First impressions count, so they say. My narrow pre-impression of Fox Glacier already discoloured by that singular comment, worsened when the coach pulled into Glacier country, where dense rainforests were covered by equally dense cloud covers, and the Glaciers were nowhere in sight. Ah, yes, it was the beginning of June, winter.

“Um…where are the snow mountains and the glaciers?” I inquired politely of the amiable coach driver, who immediately pointed towards that same dense cover of cloud I was looking at with distaste, before taking off in his great vehicle in whistles.

Disbelief and well, more incredulity. The brochure had after all said something akin to the effect of “Admire the snow-topped mountains rising out of the rainforest”.

Well, yes, I did choose to believe it.

Hurrying back as Sunlight fades

My first thought? Ach, that brochure lied – but true enough, the photographs displayed were most likely taken during a cheerful summer day, where people wore shorts up the ice. Between muttering under my breath and looking up in despair at the grey, drizzly sky, I nevertheless booked my half-day Glacier walk in the afternoon of the next day with Alpine Guides. The specific instructions were: to have lunch, bring energy food (chocolate!) and wear warmer clothing; boots, raincoat, crampons provided.

I was vanquished the moment the forbidden word ‘chocolate’ came up. It after all, provided an excuse for me to feast on those things called ‘the food of the gods’.

The rest of the day and the early hours of the morning were spent walking up and down the stairs of my motel, looking at the resident fat cat, and ogling the manager on duty as a desperate measure. The constant flow of rain had changed my mind about walking a mere 6 km down the path to Lake Matheson, where the view of Mt Cook is supposed to be incomparable. Despite the rain, the unnatural quiet made me entertain the idea that it was a quiet that one could accustom oneself to, a slow, pulsing rhythm of living that the busy city heart aches to smile along with.

It turned out to be pleasantly international – the people who signed up for the tour, that is as I found out in the afternoon – Swiss, Americans, Canadians and Italians with a geologist on board. Dutifully, we entered the changing area, tried on heavy boots that fit passably, grabbing large trench coat-sized rain jackets that were either blue, yellow or red. Our guides, Karri and Marius, chic, trendy and fit in red and black, waited as we struggled into our outfits, lumbering awkwardly behind them as we made our way to the Glacier and yet not trying to show it.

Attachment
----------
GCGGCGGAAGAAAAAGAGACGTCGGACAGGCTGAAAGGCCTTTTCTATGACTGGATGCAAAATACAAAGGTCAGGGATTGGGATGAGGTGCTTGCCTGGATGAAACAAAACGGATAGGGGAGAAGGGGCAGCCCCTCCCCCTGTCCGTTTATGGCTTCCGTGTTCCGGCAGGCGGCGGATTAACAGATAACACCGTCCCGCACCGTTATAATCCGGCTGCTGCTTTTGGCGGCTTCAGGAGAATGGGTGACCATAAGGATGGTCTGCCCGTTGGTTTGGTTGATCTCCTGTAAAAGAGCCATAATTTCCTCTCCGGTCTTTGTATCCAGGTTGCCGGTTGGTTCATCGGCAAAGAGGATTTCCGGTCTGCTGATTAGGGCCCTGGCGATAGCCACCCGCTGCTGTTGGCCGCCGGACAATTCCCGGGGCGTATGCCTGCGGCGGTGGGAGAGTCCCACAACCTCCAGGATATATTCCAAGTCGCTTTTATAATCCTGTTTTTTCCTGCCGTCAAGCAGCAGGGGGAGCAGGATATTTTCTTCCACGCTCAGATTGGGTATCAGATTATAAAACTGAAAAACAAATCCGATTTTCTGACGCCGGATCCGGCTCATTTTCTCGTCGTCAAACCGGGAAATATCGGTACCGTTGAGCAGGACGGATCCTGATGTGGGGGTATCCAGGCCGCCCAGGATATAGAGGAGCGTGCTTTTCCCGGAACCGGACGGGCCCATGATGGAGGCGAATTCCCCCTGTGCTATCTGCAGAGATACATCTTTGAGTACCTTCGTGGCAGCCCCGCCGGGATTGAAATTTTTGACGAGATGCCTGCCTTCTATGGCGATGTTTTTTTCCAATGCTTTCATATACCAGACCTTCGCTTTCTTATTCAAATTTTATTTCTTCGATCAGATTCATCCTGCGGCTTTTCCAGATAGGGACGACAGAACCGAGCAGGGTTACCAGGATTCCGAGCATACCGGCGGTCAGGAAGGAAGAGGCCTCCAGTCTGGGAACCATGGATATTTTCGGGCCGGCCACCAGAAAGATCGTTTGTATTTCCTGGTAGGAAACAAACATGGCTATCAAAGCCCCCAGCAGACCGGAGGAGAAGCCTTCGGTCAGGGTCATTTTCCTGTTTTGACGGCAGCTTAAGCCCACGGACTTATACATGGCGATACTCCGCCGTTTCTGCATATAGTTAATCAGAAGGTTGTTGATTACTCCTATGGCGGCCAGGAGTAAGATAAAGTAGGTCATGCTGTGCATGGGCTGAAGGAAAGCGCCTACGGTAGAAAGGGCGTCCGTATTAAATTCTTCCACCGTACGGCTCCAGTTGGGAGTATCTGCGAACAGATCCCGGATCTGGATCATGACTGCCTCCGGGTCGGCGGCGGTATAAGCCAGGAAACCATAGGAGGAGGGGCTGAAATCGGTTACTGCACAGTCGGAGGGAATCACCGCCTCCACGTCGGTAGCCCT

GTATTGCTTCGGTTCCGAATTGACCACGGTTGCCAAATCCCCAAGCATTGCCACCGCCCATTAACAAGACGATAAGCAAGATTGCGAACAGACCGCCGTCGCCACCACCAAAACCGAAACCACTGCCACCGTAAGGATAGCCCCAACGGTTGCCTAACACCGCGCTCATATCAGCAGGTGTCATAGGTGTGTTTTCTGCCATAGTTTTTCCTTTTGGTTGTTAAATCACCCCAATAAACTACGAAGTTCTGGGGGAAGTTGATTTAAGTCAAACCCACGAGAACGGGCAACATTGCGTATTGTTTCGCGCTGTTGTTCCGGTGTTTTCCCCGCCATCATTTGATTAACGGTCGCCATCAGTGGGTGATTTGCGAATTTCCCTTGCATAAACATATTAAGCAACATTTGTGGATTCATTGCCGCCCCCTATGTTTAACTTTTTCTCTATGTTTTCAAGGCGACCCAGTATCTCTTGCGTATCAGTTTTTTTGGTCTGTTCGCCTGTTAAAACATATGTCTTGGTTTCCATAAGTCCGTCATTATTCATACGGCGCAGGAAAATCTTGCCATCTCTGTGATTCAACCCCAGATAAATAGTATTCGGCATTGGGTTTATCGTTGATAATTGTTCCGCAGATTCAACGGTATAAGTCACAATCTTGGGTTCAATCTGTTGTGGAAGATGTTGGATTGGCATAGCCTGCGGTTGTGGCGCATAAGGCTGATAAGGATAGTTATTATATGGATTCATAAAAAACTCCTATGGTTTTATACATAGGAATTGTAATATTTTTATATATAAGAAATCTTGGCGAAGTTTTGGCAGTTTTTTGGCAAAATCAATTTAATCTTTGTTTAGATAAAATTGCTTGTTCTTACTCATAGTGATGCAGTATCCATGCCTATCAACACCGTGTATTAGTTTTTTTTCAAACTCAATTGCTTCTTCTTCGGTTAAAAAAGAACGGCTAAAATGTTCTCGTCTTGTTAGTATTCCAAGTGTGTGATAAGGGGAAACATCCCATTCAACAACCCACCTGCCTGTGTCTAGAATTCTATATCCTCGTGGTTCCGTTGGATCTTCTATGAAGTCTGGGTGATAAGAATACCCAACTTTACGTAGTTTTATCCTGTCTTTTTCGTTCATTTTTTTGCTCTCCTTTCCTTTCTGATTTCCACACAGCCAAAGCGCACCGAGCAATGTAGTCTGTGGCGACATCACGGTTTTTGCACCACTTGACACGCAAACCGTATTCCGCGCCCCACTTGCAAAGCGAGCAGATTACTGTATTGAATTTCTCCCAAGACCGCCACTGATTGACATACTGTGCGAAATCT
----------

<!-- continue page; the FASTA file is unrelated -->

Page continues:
Of course, we failed miserably.

“Fox Glacier is unusual…” Karri began with the basic facts. And so it was, as I was beginning to discover. This glacier runs down to nearly 200 metres above sea level, existing with adjacent rain forest, formed, according to Maori Legend, by the running and eternal tears of a girl whose lover fell to his death.

The climb first took us through the drainage area, and then steeply into the rainforest, and slight waterfalls, where well-worn steps were visible, hammered into places by steel bands. Cupping our trembling hands and drinking what we could of the water was nevertheless a thrill. As far as I was concerned, there were no outright groans and complaints, for no one wanted to admit that they were unfit for it.

The Swiss couple was mostly silent throughout, the Canadians spoke quietly among themselves, the others muttered under their breaths in their own near-undistinguishable lingo, the geologist was understandably loud, mostly in argument with the guides about Glacier formation and the Italians…well…the Italians…

The most boisterous of the lot were the Italians, full-blooded, daring and dashing in their attempts to climb sharp precipices when our guides were not looking, just to take a photo of themselves against a backdrop that would have been just as stunning had they stayed in the ‘safer’ area.

“Oh my god! What are you doing?!” One heard this throughout and it was a matter of time before I got used to the constant reactions to their antics from the guides.

Stepping onto the ice proper, the resident geologist squatted down in front of the group, held up a piece of terminal moraine.

“Can anyone tell me what this is?” He questioned in the same manner as a talk-show host challenges his contestants for the grand prize of $1000, expecting an answer worthy of an academic intellectual.

Frequent mutterings in Italian meant that the Italians had quite enough.

“Aaaa Rrrrooock.” One of them drawled. I laughed, and half-hoped that the geologist had the grace to look embarrassed.

It was probably best not to argue any longer with a belligerent Italian who was very determined to stand up for the common man who knew close to nuts about Glaciers and its geological history.

Soon after, I found the guides separated from their climbing axes. The incriminating evidence was such that the axes were near the Italians, who had miraculously carved a horizontal tunnel in a little ice cave, so they could shove each other in it to take unusual shots of each other.

“You guys had better come with me, because you are mostly likely the first to fall off the cliff.” Karri announced when it was time to move off the glacier before the sun went down.

Non capisco…it did take them awhile, before it dawned on them.

“Ahh…Eh…Thhank you verrry much!” They sputtered in great indignation.

The downward trail was harder than we thought, even though we did not need to go through the rainforest trail anymore. The path downwards was made through slippery rock, mud and rivulets of melting ice, passing landscape that was gradually becoming a uniform brownish-grey, save for our colourful jackets, until we were finally ensconced in the bus once again.

It was a time of celebration too. Someone lit a cigarette as a trophy of completion, the Italians turned hyper and bounced about, and there was a louder amount of chatting and perhaps an unspoken camaraderie.

Fox glacier, winked a bluish- white, and disappeared out of sight, into the rapidly descending cold, and our last looks were also our goodbyes to that formidable wonder.